November 14, 2017
November 13, 2017
Posted June 19, 2017
The National Institute of Standards and Technology (NIST) has long been an authoritative reference source for authentication assurance guidance. Its latest publication, “Digital Identity Guidelines,” is no exception. The guidelines update previous standards and extend them to address identity and authentication as a service, providing the concepts and language necessary for proper care and feeding of digital identities.
Digital identity and authentication is the bedrock of online security, which is fast becoming a national security priority. The Digital Identity Guidelines represent a prudent expenditure of taxpayer dollars. What follows is a discussion of important areas where the NIST guidelines can be enhanced to provide the guidance necessary to make digital infrastructure more robust, more secure and easier to use.
Relative vs. absolute assurance levels
In 800-63B section 4, the three authenticator assurance levels (AAL) are defined in relative terms:
“Some assurance,” “high confidence” and “very high confidence” are conjunctive abstractions that are used in place of certainty. The NIST guidelines would be more valuable if AAL1, AAL2 and AAL3 were defined directly in terms of the attacks they mitigate. The target list should include online guessing/cracking, phishing, keyboard logging, OS-based attacks, network-based attacks, emulation, cloning, spoofing, and others.
Device identity confusion
The NIST guidelines lack a definition of device identity. There are multiple references to “device identity” that include statements to the effect of — while device identity mitigates risk and eliminates false positives, it does not increase assurance.
Here are examples of statements in the NIST guidelines that imply device identity does not enhance the assurance level.
The challenge with these statements is that there is no definition of “device identity,” which creates opportunity for speculation. Logically, if “device identity or geo-location may be used to identify or prevent possible authentication false positives” then shouldn’t it result in increased assurance levels? One can speculate that “device identity” refers to probabilistic methods for measuring device identity. Even so, if a probabilistic device/transaction risk score helps identify risk and identifies or mitigates false positives, then it does enhance the assurance level or confidence level. The NIST guideline should minimize these opportunities for ambiguity and provide an accurate definition of “device identity.” The NIST guidelines should also explain how it is possible for an identity artifact (probabilistic or deterministic) that improves the authentication outcome to not raise the assurance level.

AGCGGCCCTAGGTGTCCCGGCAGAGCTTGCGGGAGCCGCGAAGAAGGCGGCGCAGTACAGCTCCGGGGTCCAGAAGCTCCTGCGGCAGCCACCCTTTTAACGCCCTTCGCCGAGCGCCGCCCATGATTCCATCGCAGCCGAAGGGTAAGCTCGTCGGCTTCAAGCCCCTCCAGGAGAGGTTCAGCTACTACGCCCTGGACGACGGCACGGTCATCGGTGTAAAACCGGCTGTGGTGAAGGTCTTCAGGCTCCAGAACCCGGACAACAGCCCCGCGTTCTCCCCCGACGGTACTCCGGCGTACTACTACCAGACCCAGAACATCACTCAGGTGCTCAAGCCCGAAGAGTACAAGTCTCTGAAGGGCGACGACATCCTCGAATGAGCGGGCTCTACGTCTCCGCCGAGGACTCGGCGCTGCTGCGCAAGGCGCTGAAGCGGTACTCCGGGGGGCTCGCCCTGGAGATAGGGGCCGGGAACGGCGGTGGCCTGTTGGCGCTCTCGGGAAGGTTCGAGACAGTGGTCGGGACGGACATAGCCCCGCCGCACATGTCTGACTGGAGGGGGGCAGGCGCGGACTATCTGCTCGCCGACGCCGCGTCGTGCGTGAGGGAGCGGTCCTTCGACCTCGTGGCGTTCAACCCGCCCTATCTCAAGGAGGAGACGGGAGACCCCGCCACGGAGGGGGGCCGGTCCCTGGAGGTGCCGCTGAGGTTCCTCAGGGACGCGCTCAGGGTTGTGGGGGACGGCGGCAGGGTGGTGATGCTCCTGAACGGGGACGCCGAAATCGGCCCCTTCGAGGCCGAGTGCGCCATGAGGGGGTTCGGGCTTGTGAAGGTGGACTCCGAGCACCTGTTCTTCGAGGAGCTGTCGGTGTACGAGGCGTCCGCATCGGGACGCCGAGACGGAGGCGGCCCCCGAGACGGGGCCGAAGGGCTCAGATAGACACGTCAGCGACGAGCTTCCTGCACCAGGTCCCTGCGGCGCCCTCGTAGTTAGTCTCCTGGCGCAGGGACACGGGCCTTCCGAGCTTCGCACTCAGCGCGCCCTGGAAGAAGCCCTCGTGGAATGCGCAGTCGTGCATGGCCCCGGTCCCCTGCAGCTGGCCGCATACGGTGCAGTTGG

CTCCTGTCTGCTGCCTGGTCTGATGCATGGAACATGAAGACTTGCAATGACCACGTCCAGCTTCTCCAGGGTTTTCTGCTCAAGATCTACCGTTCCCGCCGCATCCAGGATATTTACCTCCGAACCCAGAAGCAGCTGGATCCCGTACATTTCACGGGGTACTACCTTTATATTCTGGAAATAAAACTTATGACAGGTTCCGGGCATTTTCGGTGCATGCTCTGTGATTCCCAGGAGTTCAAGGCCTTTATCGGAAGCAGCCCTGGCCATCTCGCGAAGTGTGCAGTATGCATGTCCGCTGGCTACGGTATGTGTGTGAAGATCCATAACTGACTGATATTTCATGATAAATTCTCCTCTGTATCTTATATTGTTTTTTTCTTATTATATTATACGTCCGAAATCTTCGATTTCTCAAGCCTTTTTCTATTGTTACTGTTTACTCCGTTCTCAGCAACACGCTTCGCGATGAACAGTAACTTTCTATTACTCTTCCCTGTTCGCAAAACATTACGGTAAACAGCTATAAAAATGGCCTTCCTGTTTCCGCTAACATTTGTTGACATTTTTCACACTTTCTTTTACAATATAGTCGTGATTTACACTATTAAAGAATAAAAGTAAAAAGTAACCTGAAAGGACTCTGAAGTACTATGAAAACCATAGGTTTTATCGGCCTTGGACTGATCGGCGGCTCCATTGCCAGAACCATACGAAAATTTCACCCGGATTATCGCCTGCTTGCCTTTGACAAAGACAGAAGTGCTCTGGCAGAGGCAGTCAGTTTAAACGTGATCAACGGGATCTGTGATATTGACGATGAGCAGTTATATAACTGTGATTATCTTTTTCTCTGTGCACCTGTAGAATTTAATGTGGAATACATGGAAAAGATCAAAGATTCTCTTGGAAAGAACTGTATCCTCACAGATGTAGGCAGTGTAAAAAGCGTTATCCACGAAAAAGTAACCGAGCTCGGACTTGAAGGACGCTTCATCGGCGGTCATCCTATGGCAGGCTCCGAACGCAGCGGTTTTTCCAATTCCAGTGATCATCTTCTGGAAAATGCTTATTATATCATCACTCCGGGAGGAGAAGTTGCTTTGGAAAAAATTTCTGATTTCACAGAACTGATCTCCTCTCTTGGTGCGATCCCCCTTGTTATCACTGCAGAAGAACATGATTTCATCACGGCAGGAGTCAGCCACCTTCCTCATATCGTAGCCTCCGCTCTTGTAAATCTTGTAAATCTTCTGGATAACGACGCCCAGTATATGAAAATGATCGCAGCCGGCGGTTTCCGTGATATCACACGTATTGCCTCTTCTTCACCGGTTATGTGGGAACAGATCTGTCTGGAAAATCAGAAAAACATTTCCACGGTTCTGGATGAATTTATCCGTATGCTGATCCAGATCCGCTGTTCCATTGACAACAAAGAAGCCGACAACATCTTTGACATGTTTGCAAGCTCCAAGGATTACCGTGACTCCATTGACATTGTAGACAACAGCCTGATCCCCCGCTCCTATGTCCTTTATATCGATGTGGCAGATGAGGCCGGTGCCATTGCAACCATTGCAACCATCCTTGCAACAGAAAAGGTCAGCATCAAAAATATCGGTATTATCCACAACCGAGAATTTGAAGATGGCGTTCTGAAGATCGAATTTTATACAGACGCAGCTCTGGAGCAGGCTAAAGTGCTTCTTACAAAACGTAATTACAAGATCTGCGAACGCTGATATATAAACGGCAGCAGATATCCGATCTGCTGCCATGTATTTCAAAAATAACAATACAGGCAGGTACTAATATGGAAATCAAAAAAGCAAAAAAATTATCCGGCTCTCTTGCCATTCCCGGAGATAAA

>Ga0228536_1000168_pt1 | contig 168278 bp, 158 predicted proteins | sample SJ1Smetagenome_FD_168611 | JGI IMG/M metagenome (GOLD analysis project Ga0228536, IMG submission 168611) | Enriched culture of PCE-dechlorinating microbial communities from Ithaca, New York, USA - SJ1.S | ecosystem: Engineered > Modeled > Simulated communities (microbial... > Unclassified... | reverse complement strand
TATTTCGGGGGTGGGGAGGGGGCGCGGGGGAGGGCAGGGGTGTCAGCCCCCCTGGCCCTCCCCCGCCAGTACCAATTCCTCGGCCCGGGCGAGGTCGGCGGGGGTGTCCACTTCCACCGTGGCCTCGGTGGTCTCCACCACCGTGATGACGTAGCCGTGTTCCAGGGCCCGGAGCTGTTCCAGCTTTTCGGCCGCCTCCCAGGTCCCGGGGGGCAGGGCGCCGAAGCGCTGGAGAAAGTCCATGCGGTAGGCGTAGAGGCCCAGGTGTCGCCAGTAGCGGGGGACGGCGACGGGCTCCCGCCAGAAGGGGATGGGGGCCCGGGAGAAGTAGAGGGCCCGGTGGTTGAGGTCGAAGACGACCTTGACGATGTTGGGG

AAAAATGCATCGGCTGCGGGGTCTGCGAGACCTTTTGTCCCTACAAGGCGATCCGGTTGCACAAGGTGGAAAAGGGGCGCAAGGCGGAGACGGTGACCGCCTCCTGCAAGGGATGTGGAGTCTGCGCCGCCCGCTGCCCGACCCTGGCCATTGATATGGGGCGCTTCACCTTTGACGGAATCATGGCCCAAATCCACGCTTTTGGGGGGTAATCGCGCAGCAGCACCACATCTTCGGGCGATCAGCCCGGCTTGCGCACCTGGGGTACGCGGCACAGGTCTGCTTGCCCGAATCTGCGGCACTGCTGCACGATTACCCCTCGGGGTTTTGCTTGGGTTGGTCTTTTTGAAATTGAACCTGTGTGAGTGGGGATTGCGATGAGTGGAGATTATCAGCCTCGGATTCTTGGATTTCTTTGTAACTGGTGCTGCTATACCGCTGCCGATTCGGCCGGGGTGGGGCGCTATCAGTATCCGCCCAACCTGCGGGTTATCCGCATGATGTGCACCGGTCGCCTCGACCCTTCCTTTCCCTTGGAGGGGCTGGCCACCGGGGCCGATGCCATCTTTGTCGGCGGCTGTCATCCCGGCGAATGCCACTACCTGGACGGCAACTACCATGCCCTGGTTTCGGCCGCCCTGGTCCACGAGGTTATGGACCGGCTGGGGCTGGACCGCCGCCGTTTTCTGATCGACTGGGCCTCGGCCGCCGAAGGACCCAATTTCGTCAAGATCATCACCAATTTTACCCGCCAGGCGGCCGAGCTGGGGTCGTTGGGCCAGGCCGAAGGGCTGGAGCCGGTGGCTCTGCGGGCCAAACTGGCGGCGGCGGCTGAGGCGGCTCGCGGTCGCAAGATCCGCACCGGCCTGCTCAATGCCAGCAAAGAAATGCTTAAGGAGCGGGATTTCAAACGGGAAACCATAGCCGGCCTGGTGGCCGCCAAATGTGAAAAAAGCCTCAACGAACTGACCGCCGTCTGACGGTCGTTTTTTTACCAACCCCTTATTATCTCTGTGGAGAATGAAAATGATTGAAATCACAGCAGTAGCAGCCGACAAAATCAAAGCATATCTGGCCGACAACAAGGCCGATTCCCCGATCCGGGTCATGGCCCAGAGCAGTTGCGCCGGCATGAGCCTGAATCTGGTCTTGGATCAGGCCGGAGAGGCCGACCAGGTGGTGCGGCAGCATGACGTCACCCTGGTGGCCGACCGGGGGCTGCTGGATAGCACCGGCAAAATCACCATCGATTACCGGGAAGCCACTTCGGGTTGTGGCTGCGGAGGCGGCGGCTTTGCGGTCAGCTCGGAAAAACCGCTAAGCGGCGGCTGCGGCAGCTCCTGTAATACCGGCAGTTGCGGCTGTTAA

The confusion is compounded with other references stating that a device is “something you have” and can be used as an independent authentication factor, which increases assurance level, as in 63-3B Section 4.2.1, which states: “Therefore, it is unnecessary to implement another factor with biometrics as the device is ’something you have,’ which serves as a valid second factor of the authenticator.”
Device identity mitigates false negatives
The NIST Digital Identity Guidelines state that “As part of authentication, mechanisms such as device identity or geolocation may be used to identify or prevent possible authentication false positives” but that they do not increase assurance levels. An authentication false positive is where the claimant is falsely authenticated as a fraudster. Device identity and contextual authentication are effective in identifying false positives. However, equally important is the prevention of false negatives, where a fraudster is falsely authenticated as the legitimate subscriber. There are common scenarios that result in authentication false negatives, including:
Device identity is an effective way to protect credentials that can be stolen, guessed or fraudulently reset to a new value. When device identity is used in combination with contextual authentication (location, IP address, etc.) and behavioral analytics, it provides a powerful, flexible way to bind an authenticator to a user in real time. This continuous real-time validation of the user/authenticator bind prevents authentication false positives and authentication false negatives. In the interests of broader understanding and uniform best practices, the NIST should provide rational justification for its claim that device identity and geolocation do not enhance the assurance level.
Risk-based mechanisms enhance identity assurance
In-person identity proofing is expensive and is not practical for many scenarios. For remote identity proofing, device identity and contextual factors, such as geolocation, are an effective approach to increasing confidence in the identity of the claimant. Yet there is no mention in the NIST guidelines that risk-based mechanisms increase identity assurance level (IAL). However, Section 4.2 of 800-63A does include geolocation and device characteristics in the requirements section:
If risk-based approaches, such as geo-location, device characteristics and others, enable the Credential Service Provider (CSP) to obtain additional identity confidence, then the document should include an explicit acknowledgement that risk-based approaches increase the IAL.
The NIST is moving in the right direction but more work is required to make its Digital Identity Guidelines sufficiently robust for the messiness of the real world. In scenarios where embedded authenticators are available, they are singularities that can be bypassed by theft, hijacking or cloning. Future NIST documents on authentication should reflect the reality that risk-based mechanisms (i.e. device identity, contextual authentication, behavioral analytics) provide CSPs and relying parties with higher levels of assurance in the digital identities of their subscribers.